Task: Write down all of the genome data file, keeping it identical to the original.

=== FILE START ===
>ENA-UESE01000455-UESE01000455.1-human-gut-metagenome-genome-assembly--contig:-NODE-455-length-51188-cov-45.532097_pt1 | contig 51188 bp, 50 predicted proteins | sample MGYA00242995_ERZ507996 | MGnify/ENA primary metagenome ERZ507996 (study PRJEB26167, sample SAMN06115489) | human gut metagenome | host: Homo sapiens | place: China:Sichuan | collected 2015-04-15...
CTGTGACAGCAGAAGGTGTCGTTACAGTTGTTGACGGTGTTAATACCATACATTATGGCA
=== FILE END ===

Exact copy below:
>ENA-UESE01000455-UESE01000455.1-human-gut-metagenome-genome-assembly--contig:-NODE-455-length-51188-cov-45.532097_pt1 | contig 51188 bp, 50 predicted proteins | sample MGYA00242995_ERZ507996 | MGnify/ENA primary metagenome ERZ507996 (study PRJEB26167, sample SAMN06115489) | human gut metagenome | host: Homo sapiens | place: China:Sichuan | collected 2015-04-15...
CTGTGACAGCAGAAGGTGTCGTTACAGTTGTTGACGGTGTTAATACCATACATTATGGCA